PRINTER AND PUBLISHER
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Figure I.-PLANT OF THE BARRIE (ONT.) "SATURDAY MORNING."
(Occupying Main Floor.)
Economy in Mechanical Arrangement
By John Manning
P RINTERS are beginning to realize that time
is money and to endeavor to so arrange their
plants that they will receive the înaximumn re-
sults from tlie minimum expenditure of time as well
as of money.
"Health is wealth." Anything looking to the
betterment of thle conditions under which one's em-
ployees labor is a step in the right direction. We
get a bigger and better day's work from cheerfull,
contented help than was possible under the old time
conditions existing in the average printing office
when any old material a< anan old place seemed
to be good enough for the devotees of the art pre-
servative. Cheerfulnes s is ontagious and when men
and women are given bright and pleasant surround-
ings in whieh to labor, their very work responds to
the improved conditions in increased quantity and
"Art," Elbert Hubbard tells us, "is the expression
of man's joy in his work." What vocation offers
greater opportunity to give everv day expression to
art than does printing?
Let us carry the thought of the reaction of sur-
roundings a step furthier: will not printing of the
better sort, the artistie kind, coimmand, and receive
a larger monetary return than the slip-shol, indif-
ferent, expressionless kind? Beautiful forins and
composition are not made by chance. Employees re-
spond readily to environment. This must of neces-
sity be so.
Let us then study constructively other printers'
ideas in mechanical arrangement. In this initial
article we will consider three widelv separated plants.
TlE BARRIE SATIURDAY MORNING OFFICE.
The arrangeîmîent of thle business and editorial
offices of the Barrie Saturday Morning (Figure 1) is
most convenient, the glass partitions on either side
of the business office allowing an unobstructed view
of the work rooms by the employers. This always
has a good effect on the discipline of the staff.
It is usual to so arrange a manufacturing estab-
lishment (and printers are manufacturers) that
work goes through eaceh step in the processî iii nat-
ural sequence, thus elininiating all uinecessary
labor. We would just reverse the position of the
mnachinery alid materials in thie press and compos-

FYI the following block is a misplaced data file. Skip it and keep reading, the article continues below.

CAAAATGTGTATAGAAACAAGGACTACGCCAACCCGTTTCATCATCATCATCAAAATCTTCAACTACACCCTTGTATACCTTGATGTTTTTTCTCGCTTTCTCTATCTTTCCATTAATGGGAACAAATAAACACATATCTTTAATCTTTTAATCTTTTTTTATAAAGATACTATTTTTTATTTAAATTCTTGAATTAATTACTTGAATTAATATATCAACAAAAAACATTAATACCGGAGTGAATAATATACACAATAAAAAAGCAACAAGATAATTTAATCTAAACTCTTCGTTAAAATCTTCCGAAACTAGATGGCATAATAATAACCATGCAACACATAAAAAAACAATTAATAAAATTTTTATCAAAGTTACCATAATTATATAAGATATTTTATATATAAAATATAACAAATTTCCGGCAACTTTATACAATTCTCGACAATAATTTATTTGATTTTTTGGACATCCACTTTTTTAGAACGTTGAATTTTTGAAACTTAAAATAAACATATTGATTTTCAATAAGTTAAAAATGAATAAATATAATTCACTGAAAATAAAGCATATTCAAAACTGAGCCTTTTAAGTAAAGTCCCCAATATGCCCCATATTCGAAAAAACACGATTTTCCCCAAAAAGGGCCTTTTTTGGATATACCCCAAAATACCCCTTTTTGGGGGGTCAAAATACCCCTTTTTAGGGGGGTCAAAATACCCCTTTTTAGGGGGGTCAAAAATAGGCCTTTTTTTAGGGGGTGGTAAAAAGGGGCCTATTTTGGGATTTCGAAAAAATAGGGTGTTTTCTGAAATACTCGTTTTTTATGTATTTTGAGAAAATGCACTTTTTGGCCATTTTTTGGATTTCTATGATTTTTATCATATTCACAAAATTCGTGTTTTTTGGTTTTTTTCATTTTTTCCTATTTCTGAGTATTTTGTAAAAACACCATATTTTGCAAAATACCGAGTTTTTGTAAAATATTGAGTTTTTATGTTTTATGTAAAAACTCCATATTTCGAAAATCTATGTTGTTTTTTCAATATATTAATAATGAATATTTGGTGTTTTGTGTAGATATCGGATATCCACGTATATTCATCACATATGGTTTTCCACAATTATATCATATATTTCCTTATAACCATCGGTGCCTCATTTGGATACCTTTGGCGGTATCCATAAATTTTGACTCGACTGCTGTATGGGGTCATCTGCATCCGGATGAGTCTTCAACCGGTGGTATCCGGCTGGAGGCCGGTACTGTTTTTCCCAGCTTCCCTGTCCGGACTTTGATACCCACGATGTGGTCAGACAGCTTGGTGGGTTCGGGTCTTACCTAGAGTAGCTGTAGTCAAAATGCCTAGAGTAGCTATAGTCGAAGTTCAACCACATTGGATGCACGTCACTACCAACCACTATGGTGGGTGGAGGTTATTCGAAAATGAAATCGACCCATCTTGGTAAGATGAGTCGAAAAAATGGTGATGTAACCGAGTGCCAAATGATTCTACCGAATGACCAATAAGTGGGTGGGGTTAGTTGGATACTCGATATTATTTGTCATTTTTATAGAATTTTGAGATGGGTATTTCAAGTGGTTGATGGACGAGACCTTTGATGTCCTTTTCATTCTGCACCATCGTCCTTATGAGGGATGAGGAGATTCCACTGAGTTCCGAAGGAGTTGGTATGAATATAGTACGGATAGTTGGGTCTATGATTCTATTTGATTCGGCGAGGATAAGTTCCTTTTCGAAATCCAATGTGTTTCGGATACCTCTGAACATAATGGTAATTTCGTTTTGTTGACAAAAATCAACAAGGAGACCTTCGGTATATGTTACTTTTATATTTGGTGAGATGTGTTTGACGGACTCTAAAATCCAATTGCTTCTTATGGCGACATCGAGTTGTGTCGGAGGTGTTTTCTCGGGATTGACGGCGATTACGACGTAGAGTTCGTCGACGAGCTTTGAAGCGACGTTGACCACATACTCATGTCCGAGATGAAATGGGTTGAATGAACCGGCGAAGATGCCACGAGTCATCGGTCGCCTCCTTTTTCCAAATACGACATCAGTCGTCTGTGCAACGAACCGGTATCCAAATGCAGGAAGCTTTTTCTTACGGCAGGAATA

ing rooms. All work in a printing factory starts off
with the composing roorm, then the pressroom fol-
lowed by the bindery anid the shipping department.
And while Messrs. Walls Bros. may contend that
they do not ship to such an extent as to warrant the
use of the rear of the shop for such purposes we
would point ou t that the composing room which is
visited most often is farthest awav from the business
office, thus neeessitating a great deal of unnecessary
walkiing to and fro. Tie cylinder press and the
folder, ordinarily in use not more than one whole
day each week are close to the offices, adding on thlise
occasions undue noise whicli Irust be 'inconvenient
if not detrimental, to the best work of the employees
of the editorial and business offices. The same ob-
jection, of course, can be taken to the job presses
with the added drawback of almost daily noise.
On the south side the vault could take the place
of the long narrow stock cabinet the latter being
used largelv in a town office hy the pressman who
is generallv also stock cutter, while the vault is most
often visited by memnbers of the office staff.
TIIE YORKTON ENTERPRISE PLANT.
Jiist to emphasize our point we draw attention
to the diagram (Figure 2) of the Yorkton (Sask.)
Enterprise whieh shows the composing room situ-
ated in its logical relation to the business office and
to the subsequent steps in the proeess of manufactur-
ing printing. Figure 3 'shows the press room, bin-
dery, etc. Tt is a half basement with large windows
affording ample light with the advantage of the
solid foundations for inachinery with the conse-
quent decrease of wear and tear and the almost en-
tire elimination of noise. Taken altolether this is
one of the finest weekly newspaper buildings in Can-
ada, an institution of which those connected there-
with may jlistly feel proud.
THE tOME OF PRINTER AND PUBLISHER.
The office of The MacLean Ptblishing Co.,
(Figures 3 and 4) the hob-me of Printer and Publish-
er again emiplhasizes the idea of the economy of time
in the progress of the dav's work. Observe the wide
alleys and the numerous "dead" stones. In a pub-
lishing business of the iiaglgitude of this company
it is preferable to keep standing in plain view an4
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